What Kind Of Walkie-Talkies Do Police Officers Use?

Police Officer Using Radio

Back in the 1930’s walkie-talkies were first developed for use by field pilots, however, it was during World War II that they began to be used with more regularity as a staple of communication for military troops.

As time has gone on, walkie-talkies have advanced to being much more portable and powerful than they were in their early years.

One essential modern use of the walkie-talkie is in the field of public safety. By providing public safety officials, such as police officers, with a quick and effective means of communication, walkie-talkies and two-way radios play a big role in keeping our communities safe.
So, what kind of walkie-talkies do police officers use? Can you own official police radios? Can the average person listen in on police transmissions with personal walkie-talkies?

The answer to these questions varies by state, and you should always check local and federal laws that govern the public’s involvement with official radio communications.

Police Walkie-Talkies

As technology has continued to develop, so has the type of walkie-talkie used in the police force.

While police officers may use many of the same brands available to the public, such as Motorola, Kenwood, and Maxon, the main difference of police radios is the type of frequency that they operate on.

When walkie-talkies first started being used, each officer and patrol car were assigned a single frequency or channel that connected them to the headquarters. This had several drawbacks, however, as this style of communication prevented information from being sent out simultaneously to multiple units.

Technology has come a long way in the world of two-way radio communication, and these days police officers can be linked to the police headquarters while also having the ability to stay in communication with fellow officers. This allows officers to respond quickly and efficiently as calls come in.

Police radio transmissions are often encrypted and highly secured, which helps to keep the community safe by preventing criminals from listening in on official police communications.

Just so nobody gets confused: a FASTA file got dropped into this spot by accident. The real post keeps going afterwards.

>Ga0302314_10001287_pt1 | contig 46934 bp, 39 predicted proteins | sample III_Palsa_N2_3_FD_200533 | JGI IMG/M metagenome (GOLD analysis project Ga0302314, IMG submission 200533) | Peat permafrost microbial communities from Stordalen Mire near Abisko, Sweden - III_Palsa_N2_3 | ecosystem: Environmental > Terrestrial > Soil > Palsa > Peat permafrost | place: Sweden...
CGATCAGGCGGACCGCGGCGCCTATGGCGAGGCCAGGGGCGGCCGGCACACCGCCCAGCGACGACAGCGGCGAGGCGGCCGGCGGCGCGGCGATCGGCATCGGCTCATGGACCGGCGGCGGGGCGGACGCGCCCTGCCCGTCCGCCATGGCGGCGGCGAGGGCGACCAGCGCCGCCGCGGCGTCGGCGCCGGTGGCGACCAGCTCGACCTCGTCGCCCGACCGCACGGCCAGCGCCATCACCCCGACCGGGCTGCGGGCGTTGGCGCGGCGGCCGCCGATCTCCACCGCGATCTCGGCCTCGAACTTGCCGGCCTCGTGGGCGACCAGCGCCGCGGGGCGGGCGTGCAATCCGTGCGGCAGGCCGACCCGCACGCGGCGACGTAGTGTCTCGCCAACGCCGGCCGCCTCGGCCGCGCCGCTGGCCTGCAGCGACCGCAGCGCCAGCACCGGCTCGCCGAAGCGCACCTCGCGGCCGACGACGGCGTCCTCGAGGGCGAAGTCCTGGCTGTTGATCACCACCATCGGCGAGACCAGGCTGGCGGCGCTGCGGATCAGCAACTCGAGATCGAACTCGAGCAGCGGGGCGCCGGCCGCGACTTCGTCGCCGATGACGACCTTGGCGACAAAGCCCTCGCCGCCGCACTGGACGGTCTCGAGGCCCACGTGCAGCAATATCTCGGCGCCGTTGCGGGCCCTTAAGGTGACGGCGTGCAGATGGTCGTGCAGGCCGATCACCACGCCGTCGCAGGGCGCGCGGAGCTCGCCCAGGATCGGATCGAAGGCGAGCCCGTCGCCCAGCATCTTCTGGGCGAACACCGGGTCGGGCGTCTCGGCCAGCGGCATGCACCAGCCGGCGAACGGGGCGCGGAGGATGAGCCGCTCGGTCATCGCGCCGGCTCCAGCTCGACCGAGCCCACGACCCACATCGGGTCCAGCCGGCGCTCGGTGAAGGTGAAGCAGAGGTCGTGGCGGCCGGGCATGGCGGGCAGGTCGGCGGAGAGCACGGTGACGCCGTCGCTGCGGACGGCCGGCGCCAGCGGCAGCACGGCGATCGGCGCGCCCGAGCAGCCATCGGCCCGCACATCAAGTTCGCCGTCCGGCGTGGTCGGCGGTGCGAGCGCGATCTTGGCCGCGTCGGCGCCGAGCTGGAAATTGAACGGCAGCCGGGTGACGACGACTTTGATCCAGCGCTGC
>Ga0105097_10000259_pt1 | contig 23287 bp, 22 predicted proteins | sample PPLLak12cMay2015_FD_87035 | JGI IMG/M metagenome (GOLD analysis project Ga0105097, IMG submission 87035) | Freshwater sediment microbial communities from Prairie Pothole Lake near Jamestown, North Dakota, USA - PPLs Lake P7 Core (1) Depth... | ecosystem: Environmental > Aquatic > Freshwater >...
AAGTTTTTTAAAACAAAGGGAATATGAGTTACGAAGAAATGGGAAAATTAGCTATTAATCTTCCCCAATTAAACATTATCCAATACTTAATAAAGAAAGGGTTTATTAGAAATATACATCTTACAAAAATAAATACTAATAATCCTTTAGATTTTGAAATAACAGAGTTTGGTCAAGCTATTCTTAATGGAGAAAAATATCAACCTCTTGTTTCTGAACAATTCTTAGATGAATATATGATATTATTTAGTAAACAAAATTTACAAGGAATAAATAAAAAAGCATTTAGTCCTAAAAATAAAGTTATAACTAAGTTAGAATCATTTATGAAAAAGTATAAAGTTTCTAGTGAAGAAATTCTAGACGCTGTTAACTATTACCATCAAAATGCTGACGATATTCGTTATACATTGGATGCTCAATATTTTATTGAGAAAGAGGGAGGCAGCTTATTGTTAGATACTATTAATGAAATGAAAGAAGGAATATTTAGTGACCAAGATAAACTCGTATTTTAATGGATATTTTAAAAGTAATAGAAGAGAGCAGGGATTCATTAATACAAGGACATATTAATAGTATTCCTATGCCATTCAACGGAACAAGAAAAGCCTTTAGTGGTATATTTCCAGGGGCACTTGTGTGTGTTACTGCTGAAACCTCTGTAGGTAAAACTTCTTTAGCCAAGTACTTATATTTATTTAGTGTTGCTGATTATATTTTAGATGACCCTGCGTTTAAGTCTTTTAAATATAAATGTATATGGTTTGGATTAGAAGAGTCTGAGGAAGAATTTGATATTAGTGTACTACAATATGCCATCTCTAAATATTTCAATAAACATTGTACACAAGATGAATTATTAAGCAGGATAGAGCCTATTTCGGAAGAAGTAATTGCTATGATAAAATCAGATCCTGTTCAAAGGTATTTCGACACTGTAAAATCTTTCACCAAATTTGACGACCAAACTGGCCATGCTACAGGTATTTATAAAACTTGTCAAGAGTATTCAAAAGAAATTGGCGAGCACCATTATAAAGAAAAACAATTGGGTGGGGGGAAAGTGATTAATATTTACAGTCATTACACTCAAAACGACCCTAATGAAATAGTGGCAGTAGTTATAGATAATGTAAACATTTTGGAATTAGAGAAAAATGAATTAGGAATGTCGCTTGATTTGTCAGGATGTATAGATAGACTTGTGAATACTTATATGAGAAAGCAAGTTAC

Cutting-edge advances in police communication are continuing to evolve, and some areas are even beginning to use devices that have additional high-tech capabilities and can function in similar ways to tablets and cell phones.

Listening in on Police Radio

The answer as to whether it is ok to listen in on police radio calls is not always simple and can vary by state based on laws and regulations.

Police radios operate on specific frequencies that are often encrypted and reserved solely for official use. While there are police scanners available for purchase to the general public, they are often unreliable and difficult to use.

It is also possible to purchase frequency guides for emergency public services such as police and fire departments, however, it is important to note that it is against the law to purchase police-specific equipment without a proper badge number and licensing.

In order to ensure the integrity of the public safety departments, it is against both local and federal laws to listen in or communicate on unpublished police frequencies.

Technology continues to develop for both personal and professional uses, and walkie-talkies are no exception to this. While the idea of listening in on police transmissions can be tempting, it is often not possible due to the encryption and security measures put in place to ensure the integrity of the police department communication.

Several laws are in place to prevent police equipment and internal communication from being accessed by the public on personal two-way radio devices, but in some states, it is legal to have a basic police scanner for personal use as long as it is not used to commit any crimes.

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About the Author

Brian Wallace decided to put his fascination with radio devices to good use and started WalkieTalkieCentral.com, hoping that his knowledge on the topic will be helpful to others.

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